Who Benefits From Sony-Wanda Partnership?

Kevin Winter/Getty Images for AFI; VCG via Getty Images
Tom Rothman (left) and Wang Jianlin

The marketing pact will fill gaps of the Chinese giant's film empire and give it an edge to possibly beat Disney in the theme park business.

When news broke Sept. 23 that Sony Pictures Entertainment had forged a major marketing partnership with Dalian Wanda Group, the upside for Sony and its film chairman Tom Rothman was clear.

Wanda, led by China's richest man, Wang Jianlin, would leverage its massive infrastructure — including Asia's largest cinema chain, hundreds of prime commercial real estate plazas, a growing theme park business and a leading mobile movie ticketing service — to promote the U.S. studio's titles in the world's second-largest theatrical market. What was less obvious were the benefits for Wanda, given Sony's recent shaky box-office performance. But analysts suggest the deal will allow the Chinese giant to fill gaps in its film empire at home.

The pact allows Wanda to invest in only the Sony films it believes will land a release in China. "Any percentages will be title-specific and limited to a select few," says a Sony source close to the deal. The relationship is understood to be open-ended and not capped to a set number of titles.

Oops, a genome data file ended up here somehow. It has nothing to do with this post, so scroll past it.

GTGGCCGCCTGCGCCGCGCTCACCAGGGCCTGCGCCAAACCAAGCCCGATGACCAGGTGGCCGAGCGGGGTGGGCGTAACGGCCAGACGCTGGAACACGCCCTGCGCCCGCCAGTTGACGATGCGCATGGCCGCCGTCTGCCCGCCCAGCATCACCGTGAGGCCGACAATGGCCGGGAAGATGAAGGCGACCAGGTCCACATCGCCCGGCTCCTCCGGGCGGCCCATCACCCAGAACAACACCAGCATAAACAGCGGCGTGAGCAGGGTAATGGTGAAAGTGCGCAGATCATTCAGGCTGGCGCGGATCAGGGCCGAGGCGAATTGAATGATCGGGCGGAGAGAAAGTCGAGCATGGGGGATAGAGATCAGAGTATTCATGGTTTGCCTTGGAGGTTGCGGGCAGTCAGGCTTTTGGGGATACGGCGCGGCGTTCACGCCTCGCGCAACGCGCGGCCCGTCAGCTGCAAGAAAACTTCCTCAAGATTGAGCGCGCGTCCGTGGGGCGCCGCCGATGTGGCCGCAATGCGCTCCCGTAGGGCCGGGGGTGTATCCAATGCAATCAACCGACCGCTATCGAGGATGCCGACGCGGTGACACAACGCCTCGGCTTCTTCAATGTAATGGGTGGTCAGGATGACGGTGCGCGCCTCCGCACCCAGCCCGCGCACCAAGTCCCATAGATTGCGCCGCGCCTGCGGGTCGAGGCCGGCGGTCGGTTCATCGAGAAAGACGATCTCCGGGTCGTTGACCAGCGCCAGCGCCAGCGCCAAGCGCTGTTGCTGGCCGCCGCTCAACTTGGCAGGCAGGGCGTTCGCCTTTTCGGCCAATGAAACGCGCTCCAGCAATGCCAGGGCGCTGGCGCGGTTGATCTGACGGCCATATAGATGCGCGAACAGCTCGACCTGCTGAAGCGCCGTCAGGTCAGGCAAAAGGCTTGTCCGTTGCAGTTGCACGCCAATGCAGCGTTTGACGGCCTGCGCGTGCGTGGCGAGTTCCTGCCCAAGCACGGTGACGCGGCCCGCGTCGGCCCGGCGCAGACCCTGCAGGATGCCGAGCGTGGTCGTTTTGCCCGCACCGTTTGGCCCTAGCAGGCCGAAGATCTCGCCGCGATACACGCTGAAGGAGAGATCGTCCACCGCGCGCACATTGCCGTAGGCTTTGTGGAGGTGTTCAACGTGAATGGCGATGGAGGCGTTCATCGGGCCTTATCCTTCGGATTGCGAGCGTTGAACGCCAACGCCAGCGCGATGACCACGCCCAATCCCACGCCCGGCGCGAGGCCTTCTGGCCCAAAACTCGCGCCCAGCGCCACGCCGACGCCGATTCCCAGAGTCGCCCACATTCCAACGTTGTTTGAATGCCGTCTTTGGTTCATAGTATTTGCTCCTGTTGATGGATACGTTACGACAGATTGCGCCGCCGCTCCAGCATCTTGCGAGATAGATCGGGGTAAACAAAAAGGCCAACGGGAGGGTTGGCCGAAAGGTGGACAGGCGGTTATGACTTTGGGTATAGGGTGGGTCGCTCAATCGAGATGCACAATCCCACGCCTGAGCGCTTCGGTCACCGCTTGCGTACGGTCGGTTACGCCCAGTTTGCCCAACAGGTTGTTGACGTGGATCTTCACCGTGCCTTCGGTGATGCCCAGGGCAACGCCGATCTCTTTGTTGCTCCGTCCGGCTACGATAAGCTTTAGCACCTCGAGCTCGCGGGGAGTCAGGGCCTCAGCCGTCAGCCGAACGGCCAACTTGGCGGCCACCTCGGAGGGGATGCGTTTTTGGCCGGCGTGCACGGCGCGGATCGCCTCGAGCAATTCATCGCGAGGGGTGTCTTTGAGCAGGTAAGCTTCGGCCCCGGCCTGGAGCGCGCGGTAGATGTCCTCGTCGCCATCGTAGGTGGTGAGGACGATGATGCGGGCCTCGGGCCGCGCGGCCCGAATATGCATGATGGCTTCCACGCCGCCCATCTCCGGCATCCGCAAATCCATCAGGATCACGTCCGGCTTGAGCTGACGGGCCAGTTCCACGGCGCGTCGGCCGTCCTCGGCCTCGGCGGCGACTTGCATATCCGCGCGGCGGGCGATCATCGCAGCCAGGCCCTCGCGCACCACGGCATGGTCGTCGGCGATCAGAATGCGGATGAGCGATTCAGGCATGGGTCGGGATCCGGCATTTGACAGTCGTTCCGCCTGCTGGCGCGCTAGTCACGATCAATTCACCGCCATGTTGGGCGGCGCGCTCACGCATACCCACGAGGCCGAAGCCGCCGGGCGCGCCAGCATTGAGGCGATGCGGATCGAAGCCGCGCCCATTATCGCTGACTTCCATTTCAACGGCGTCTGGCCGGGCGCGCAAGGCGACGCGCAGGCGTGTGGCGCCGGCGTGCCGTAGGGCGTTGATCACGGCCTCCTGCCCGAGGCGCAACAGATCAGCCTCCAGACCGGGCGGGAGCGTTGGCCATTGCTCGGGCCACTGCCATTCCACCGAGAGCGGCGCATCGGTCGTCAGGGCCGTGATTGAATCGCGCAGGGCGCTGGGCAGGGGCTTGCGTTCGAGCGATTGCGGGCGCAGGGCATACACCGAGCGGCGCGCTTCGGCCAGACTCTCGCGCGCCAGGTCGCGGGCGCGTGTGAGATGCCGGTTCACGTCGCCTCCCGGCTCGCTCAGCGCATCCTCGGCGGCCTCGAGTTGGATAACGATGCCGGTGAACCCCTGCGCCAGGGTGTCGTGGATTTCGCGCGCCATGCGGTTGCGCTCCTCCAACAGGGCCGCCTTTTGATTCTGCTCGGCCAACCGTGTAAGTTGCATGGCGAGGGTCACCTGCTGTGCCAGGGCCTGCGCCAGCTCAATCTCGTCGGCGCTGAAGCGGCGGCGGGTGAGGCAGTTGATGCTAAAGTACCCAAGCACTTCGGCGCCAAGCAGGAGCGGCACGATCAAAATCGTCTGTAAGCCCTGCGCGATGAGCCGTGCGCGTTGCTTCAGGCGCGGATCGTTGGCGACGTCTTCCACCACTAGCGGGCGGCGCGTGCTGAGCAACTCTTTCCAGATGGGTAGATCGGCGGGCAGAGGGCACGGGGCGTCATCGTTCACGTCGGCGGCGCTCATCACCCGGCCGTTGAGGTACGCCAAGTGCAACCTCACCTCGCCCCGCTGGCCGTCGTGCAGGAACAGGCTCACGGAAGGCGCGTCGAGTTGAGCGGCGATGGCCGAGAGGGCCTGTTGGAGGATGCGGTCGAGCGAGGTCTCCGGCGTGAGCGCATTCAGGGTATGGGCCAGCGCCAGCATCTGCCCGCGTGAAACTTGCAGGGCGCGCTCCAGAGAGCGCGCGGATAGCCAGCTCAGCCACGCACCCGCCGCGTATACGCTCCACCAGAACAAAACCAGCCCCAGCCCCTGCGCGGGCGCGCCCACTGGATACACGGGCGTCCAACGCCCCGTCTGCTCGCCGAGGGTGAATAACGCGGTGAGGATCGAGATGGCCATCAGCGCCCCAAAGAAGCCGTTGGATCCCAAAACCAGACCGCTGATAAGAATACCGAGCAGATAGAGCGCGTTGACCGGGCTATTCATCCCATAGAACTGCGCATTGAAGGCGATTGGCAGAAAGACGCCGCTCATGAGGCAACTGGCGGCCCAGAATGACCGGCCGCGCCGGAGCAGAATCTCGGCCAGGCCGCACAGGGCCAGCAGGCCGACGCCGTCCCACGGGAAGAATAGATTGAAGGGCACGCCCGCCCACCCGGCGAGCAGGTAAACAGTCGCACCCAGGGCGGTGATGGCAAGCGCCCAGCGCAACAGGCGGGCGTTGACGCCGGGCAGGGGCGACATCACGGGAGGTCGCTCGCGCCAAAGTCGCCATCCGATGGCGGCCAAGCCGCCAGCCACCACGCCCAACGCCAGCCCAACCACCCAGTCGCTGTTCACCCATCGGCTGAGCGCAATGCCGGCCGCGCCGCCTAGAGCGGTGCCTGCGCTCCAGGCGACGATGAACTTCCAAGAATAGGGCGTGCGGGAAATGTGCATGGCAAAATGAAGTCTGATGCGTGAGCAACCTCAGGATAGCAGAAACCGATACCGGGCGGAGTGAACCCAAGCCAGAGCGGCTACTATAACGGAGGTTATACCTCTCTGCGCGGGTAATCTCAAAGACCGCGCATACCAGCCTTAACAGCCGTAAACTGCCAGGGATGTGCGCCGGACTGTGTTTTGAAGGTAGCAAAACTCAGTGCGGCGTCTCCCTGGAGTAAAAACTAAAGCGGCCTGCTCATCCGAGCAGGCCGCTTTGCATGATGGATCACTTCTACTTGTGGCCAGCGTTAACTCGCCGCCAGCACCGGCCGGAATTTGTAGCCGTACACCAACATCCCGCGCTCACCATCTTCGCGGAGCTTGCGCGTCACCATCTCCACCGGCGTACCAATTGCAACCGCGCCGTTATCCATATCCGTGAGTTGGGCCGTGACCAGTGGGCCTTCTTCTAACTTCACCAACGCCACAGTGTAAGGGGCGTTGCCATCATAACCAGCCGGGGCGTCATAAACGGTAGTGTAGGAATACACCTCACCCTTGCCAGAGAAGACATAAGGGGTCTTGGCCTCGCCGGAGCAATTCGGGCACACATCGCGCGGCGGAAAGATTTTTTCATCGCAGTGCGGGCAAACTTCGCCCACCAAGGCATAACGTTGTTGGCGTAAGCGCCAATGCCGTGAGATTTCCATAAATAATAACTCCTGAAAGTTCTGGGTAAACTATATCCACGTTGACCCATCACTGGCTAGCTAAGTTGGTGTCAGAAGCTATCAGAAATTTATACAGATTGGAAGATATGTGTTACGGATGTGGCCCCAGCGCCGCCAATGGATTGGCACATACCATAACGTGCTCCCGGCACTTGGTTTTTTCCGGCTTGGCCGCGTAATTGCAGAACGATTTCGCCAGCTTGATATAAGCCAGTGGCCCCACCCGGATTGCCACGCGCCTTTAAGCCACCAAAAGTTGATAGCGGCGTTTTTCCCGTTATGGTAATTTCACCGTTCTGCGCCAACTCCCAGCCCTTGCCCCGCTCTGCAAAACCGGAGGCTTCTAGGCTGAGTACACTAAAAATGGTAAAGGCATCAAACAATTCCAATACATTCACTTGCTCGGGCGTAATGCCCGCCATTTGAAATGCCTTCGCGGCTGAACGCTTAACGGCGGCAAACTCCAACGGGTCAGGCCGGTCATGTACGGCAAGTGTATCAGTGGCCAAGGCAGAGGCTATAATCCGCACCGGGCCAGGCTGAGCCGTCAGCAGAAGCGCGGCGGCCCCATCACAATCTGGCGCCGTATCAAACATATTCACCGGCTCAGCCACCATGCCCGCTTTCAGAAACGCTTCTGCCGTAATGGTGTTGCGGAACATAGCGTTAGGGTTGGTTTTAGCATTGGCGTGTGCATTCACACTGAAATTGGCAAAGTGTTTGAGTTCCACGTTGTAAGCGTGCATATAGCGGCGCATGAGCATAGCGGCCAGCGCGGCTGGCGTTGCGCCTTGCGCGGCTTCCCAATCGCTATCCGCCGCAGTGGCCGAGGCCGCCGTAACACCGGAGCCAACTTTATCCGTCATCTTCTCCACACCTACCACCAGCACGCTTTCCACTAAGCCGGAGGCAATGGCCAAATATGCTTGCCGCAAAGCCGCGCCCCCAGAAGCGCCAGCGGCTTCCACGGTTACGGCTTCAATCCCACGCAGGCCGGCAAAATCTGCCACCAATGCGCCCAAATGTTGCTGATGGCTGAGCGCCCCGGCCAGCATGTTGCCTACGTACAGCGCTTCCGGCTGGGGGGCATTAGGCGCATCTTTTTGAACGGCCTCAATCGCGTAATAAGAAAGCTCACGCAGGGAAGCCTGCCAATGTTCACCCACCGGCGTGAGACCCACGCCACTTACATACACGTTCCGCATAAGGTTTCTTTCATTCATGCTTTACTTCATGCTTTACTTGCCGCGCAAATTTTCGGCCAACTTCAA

"This could be decent terms for Wanda because Sony is in a crappy cycle with a number of their films underperforming," says another insider. "If I'm doing a co-finance deal with one of the big six studios, I'd want to come in at a time when they've had a pretty poor performance because there are peaks and valleys. It's not like Sony is going to underperform forever."

Many also speculate about how the Sony relationship could help Wanda with one of its core ambitions: beating Disney in the theme park business. On Sept. 24, the company opened Hefei Wanda City, the second of 15 China theme parks Wang has promised to build by 2020. Each park costs from $3 billion to $8 billion; the minority investments in Sony titles are peanuts by comparison. Disney's strengths in the sector — 92 years' worth of beloved intellectual property — are newcomer Wanda's weaknesses. "Wanda is going to need IP properties for the parks," says Akin Gump partner Christopher Spicer, who helped Joe and Anthony Russo package their recent film fund in China.

Licensing its properties to Wanda also would serve Sony's ultimate aim of gaining more exposure in the growing Chinese market. Adds Spicer, "The theme park is a place where you can sell your IP that someone else is going to spend time developing." 

This story first appeared in the Oct. 14 issue of The Hollywood Reporter magazine. To receive the magazine, click here to subscribe.

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